The Nid Curse of Grimner


Of cursing another being an ancient Scandinavian system.

You will need the following items for this spell:

Niding Pole High Land

Casting Directions for ‘Grimner’s Nid Curse’

The ‘Niding Pole’ (often called Nidstang or Nidhstong) is an early Scandinavian system of cursing another being.

A niding pole is most often made out of wood, traditionally hazel, with a horse’s head placed upon the top and relevant runes carved into the pole.

A goat’s skull can be utilised as a substitute, but then the curse doesn’t appear to be as effective.

(The horse’s head is now more commonly replaced with a horse skull or the pole is carved with the image of a horse head.)

On the Niding Pole, the horse skull uttered the horse rune Ehwaz, using the linking and transmissive power of this rune for the magical working. The horse is sacred to Odin.

To cast the curse, the pole was traditionally built, facing the path to which the curse is to be sent. An incantation is spoken, pronouncing the goal of the curse.

With that done the horse head is turned to face the direction of their selected quarry. Such a curse is intended also to cajole the land wights into working against the victim/s.

The pole channeled the destructive forces of Hel, goddess of death. These forces were carried up the rod and projected through the horse skull. The runes carved on the pole defined the character and target of the destructive forces.

Amongst others, triple Thorn [Thurisaz] runes and triple Is [Isa] runes, were used to ‘smite’ the enemy. When used maliciously, these had the effect of disempowering the accursed’s will and bringing him or her to the forces of destruction. Here, the Thorn rune invokes the power of Thurs, the demonic earth-giant sometimes called Moldthurs.

The Niding Pole was intended to disrupt and anger the earth sprites (Landvaettir, Land-Wights or earth spirits) inhabiting the ground where the accursed’s house was. These sprites would then vent their anger upon the individual, whose livelihood and lifestyle could be destroyed.

Grimner’s Nidstang:

“I curse!
I curse all of them
Who soil our glorious land
with unworthy actions.

I curse all of them
who borrow sacred symbols
Gungnir, Mjolnir and Sacred Staves –
Odin’s spear, Thor’s hammer
and runes, given by Odin’s hand
and soil them
with unholy deeds.

I curse all of them
Who in costumes that are ugly
and shaven heads
In addition to suits
and ties
Misuse the wisdom of our ancestors
our ancient ways
And our present faith.

I curse all of them
Who want to silent
the mouths of others
for themselves to be heard
With their stupid bellowing.
I curse all of them
Who put themselves above others
Because of their paleness,
who trample on others
Because of the color of their skin,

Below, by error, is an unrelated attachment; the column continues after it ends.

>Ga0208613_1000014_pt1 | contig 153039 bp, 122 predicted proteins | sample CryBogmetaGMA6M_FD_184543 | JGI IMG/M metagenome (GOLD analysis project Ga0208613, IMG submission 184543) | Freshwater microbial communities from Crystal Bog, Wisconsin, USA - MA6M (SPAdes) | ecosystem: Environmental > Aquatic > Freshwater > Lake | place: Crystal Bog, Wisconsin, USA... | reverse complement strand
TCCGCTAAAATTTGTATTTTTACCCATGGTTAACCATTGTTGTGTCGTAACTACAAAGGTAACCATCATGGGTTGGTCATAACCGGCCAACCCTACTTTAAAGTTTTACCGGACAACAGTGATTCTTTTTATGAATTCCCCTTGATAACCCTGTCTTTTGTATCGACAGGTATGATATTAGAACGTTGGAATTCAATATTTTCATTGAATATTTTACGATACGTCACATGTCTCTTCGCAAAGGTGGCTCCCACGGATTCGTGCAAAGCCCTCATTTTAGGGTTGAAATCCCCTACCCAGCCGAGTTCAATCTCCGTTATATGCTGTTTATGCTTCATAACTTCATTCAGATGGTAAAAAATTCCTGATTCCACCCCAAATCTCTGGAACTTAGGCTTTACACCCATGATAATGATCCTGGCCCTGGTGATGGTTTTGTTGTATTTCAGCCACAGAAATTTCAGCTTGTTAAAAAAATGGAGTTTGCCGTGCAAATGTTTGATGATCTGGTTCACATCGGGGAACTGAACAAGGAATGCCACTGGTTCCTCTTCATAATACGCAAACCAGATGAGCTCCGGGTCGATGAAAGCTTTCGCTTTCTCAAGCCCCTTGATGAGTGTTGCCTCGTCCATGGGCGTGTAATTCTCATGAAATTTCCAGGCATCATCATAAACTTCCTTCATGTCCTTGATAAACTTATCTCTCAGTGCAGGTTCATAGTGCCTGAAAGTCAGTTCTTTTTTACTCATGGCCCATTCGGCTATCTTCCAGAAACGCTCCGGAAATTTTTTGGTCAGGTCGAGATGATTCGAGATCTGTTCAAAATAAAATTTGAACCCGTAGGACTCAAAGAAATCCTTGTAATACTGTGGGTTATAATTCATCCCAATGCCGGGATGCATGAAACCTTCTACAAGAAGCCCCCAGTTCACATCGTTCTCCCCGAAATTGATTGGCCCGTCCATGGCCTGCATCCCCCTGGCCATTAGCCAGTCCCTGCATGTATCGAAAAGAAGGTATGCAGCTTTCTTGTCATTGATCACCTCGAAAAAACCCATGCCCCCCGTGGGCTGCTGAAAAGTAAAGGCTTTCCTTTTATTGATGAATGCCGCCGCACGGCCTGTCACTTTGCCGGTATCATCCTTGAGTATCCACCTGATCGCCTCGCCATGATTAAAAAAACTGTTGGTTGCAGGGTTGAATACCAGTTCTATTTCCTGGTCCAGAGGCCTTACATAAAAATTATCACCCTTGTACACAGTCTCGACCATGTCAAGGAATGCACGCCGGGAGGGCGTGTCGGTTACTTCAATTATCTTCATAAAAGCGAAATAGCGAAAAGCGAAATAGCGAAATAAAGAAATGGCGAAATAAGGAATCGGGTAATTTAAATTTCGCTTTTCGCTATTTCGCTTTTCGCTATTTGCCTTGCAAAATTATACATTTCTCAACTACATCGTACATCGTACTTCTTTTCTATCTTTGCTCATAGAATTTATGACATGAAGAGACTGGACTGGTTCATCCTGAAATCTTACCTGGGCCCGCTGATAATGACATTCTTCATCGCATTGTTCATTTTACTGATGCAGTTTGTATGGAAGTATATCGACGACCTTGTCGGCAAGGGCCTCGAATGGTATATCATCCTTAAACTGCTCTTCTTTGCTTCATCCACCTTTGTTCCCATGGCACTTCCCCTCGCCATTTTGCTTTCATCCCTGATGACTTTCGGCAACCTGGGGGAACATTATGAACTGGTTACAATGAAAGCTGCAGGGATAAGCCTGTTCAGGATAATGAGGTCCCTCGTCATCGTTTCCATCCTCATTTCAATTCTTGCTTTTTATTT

foreign language,
Or a different faith.

Upon the heads of these miscreants
I call all forces!
I call upon the gnomes, and the little people
to scratch their bodies
And disturb their sleep.

I call upon the elf-smiths
To lay an iron ring
around their chests
Giving little space for their spirit
little room for breath
To talk of evil.

I call upon the “rimthurses” (frost-giants)
From the depth of Niflheim
They may freeze to their death
Until they get a chance
To freeze others out.

I call Surt and his “fire-thurses”
That they may burn for their death
before others may burn
by their hands.

I call upon Loki
He may twist their vision
So that they strike each other down
Before they strike anyone else down.

I call upon Freya
So that these young men
Never may share the bed of a woman
and never have sons
or daughters of their own
Provided that they want to hinder
Others to do just that.

And I call upon Frey
That these young men
Have their manhood gelded,
Never having the ability to create anything good
for themselves,
never getting peace
or harvest,
Provided that they want to hinder
Others to do that.

I call upon Thor
That he may protect us
from demonic evil
And I call upon his wrath
against the miscreants
Who wants to cause pain to others.

I call upon Odin,
He who gave spirit
To man and woman.
He who together with his brothers
Hoenir and Lodur
Gave life to man,
Body and Soul,
Ask and Embla,
Man and Woman.

I call upon Odin
and the “Norns”.
Goddesses of destiny,
Urdh, Verdhandi and Skuld,
who together judge
everyone after death
that they may judge
these miscreants hard,
so that they
Not even after their deaths
May escape their deeds of wicked
Against other sons and daughters
of Ask and Embla.

I set this “nid”
until these drooling servants
of evil and ignorance
do penance
And let each and one
Remain by their land, their people
and their faith
wherever in our world
They may choose to live.”

by Grimner Bjornklo (“Bearclaw”)

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